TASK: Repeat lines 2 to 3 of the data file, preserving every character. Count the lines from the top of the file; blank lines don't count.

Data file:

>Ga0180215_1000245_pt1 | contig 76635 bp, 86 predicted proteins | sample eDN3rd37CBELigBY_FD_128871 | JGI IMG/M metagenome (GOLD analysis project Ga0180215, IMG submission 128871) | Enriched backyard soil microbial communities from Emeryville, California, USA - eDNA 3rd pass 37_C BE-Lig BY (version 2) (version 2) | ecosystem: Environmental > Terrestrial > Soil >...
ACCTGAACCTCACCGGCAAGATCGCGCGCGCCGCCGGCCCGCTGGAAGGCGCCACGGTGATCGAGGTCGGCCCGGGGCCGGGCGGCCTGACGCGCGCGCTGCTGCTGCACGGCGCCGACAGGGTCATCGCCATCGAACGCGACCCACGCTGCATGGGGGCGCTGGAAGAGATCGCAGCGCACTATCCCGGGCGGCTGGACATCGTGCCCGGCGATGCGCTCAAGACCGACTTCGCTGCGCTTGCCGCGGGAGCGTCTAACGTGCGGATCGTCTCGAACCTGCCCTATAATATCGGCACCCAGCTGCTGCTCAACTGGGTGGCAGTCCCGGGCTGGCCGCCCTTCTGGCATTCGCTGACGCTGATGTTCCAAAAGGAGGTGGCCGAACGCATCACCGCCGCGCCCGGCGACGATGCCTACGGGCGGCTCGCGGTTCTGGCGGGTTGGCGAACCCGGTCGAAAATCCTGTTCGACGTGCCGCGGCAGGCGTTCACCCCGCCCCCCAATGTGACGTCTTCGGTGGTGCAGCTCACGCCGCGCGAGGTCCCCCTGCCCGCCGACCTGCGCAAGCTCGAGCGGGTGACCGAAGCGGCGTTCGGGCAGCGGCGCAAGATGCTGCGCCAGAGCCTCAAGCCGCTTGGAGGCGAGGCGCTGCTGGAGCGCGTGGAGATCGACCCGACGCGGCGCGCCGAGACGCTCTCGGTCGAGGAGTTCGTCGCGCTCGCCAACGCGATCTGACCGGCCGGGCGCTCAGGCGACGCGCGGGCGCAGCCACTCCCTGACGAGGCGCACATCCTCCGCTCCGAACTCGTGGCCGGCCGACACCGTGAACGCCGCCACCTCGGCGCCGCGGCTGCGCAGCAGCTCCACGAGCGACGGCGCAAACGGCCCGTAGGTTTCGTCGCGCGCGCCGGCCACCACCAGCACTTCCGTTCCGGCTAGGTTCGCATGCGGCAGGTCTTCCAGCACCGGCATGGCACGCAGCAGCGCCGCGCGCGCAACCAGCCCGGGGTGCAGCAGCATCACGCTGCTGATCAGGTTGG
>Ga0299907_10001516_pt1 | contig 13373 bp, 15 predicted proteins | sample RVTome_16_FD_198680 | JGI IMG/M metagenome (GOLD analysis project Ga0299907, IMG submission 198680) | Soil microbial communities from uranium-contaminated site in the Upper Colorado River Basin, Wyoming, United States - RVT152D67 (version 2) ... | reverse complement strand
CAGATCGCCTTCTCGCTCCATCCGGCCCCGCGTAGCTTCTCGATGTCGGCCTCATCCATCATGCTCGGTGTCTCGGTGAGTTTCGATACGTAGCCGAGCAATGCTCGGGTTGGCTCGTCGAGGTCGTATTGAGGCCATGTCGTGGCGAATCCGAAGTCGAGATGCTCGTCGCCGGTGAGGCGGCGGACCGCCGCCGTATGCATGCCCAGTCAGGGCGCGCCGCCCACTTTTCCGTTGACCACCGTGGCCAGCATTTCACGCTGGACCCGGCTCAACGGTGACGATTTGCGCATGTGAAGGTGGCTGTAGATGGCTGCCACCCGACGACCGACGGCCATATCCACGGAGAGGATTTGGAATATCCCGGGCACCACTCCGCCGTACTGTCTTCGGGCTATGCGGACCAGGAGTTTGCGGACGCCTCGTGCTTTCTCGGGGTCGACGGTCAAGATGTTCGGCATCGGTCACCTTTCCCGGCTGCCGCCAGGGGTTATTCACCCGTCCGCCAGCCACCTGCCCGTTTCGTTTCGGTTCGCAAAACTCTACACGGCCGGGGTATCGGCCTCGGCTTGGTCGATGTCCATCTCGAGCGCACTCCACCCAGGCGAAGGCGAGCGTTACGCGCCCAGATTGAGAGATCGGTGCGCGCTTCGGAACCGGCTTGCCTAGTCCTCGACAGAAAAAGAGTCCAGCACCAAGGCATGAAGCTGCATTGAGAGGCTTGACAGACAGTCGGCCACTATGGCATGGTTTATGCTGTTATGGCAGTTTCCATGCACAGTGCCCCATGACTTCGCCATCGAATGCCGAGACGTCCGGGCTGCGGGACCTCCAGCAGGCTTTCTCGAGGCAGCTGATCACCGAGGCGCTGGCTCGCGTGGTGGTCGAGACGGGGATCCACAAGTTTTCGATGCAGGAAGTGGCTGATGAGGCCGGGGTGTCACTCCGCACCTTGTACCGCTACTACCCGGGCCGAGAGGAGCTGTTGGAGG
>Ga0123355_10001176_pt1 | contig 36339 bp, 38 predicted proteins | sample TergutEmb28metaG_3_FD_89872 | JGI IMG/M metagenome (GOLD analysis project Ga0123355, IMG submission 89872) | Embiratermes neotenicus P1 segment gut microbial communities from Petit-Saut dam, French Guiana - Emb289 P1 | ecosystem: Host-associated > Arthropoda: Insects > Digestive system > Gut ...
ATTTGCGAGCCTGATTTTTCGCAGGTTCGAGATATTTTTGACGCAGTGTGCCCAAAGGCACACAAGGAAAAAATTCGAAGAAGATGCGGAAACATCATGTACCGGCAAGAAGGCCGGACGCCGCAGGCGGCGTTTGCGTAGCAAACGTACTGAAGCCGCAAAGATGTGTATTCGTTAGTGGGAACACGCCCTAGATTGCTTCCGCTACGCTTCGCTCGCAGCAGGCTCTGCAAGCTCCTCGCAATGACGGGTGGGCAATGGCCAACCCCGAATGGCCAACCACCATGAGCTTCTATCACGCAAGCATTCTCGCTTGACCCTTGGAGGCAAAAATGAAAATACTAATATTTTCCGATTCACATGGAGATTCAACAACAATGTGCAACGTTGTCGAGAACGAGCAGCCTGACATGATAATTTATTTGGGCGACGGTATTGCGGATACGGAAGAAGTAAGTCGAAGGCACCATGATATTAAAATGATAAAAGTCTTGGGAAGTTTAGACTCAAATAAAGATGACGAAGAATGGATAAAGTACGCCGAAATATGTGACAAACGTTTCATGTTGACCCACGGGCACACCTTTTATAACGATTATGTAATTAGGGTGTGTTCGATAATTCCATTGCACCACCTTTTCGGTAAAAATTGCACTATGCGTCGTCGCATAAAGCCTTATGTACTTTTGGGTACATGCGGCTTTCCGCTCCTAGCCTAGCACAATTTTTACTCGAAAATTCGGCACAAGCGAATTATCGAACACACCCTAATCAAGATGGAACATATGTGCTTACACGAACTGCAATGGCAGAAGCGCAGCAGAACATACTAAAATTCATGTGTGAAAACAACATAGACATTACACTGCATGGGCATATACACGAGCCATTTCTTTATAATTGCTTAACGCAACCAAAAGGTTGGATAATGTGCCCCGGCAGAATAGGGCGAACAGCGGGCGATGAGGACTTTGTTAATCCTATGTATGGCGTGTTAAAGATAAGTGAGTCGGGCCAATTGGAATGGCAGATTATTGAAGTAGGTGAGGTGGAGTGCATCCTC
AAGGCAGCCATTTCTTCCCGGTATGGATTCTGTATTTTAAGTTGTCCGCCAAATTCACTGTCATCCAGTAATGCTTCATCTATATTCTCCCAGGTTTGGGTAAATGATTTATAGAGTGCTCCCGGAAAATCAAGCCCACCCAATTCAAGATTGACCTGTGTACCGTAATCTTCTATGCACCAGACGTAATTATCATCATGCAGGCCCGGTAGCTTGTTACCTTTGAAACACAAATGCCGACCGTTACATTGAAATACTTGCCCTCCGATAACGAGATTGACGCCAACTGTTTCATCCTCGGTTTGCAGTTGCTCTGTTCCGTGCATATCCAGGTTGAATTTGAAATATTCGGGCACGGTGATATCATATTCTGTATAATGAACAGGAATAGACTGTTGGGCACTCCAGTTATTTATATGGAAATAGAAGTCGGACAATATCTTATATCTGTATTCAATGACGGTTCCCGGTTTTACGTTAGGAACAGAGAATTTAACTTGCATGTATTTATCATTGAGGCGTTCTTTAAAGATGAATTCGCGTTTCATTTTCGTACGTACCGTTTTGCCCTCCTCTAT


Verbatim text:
ACCTGAACCTCACCGGCAAGATCGCGCGCGCCGCCGGCCCGCTGGAAGGCGCCACGGTGATCGAGGTCGGCCCGGGGCCGGGCGGCCTGACGCGCGCGCTGCTGCTGCACGGCGCCGACAGGGTCATCGCCATCGAACGCGACCCACGCTGCATGGGGGCGCTGGAAGAGATCGCAGCGCACTATCCCGGGCGGCTGGACATCGTGCCCGGCGATGCGCTCAAGACCGACTTCGCTGCGCTTGCCGCGGGAGCGTCTAACGTGCGGATCGTCTCGAACCTGCCCTATAATATCGGCACCCAGCTGCTGCTCAACTGGGTGGCAGTCCCGGGCTGGCCGCCCTTCTGGCATTCGCTGACGCTGATGTTCCAAAAGGAGGTGGCCGAACGCATCACCGCCGCGCCCGGCGACGATGCCTACGGGCGGCTCGCGGTTCTGGCGGGTTGGCGAACCCGGTCGAAAATCCTGTTCGACGTGCCGCGGCAGGCGTTCACCCCGCCCCCCAATGTGACGTCTTCGGTGGTGCAGCTCACGCCGCGCGAGGTCCCCCTGCCCGCCGACCTGCGCAAGCTCGAGCGGGTGACCGAAGCGGCGTTCGGGCAGCGGCGCAAGATGCTGCGCCAGAGCCTCAAGCCGCTTGGAGGCGAGGCGCTGCTGGAGCGCGTGGAGATCGACCCGACGCGGCGCGCCGAGACGCTCTCGGTCGAGGAGTTCGTCGCGCTCGCCAACGCGATCTGACCGGCCGGGCGCTCAGGCGACGCGCGGGCGCAGCCACTCCCTGACGAGGCGCACATCCTCCGCTCCGAACTCGTGGCCGGCCGACACCGTGAACGCCGCCACCTCGGCGCCGCGGCTGCGCAGCAGCTCCACGAGCGACGGCGCAAACGGCCCGTAGGTTTCGTCGCGCGCGCCGGCCACCACCAGCACTTCCGTTCCGGCTAGGTTCGCATGCGGCAGGTCTTCCAGCACCGGCATGGCACGCAGCAGCGCCGCGCGCGCAACCAGCCCGGGGTGCAGCAGCATCACGCTGCTGATCAGGTTGG
>Ga0299907_10001516_pt1 | contig 13373 bp, 15 predicted proteins | sample RVTome_16_FD_198680 | JGI IMG/M metagenome (GOLD analysis project Ga0299907, IMG submission 198680) | Soil microbial communities from uranium-contaminated site in the Upper Colorado River Basin, Wyoming, United States - RVT152D67 (version 2) ... | reverse complement strand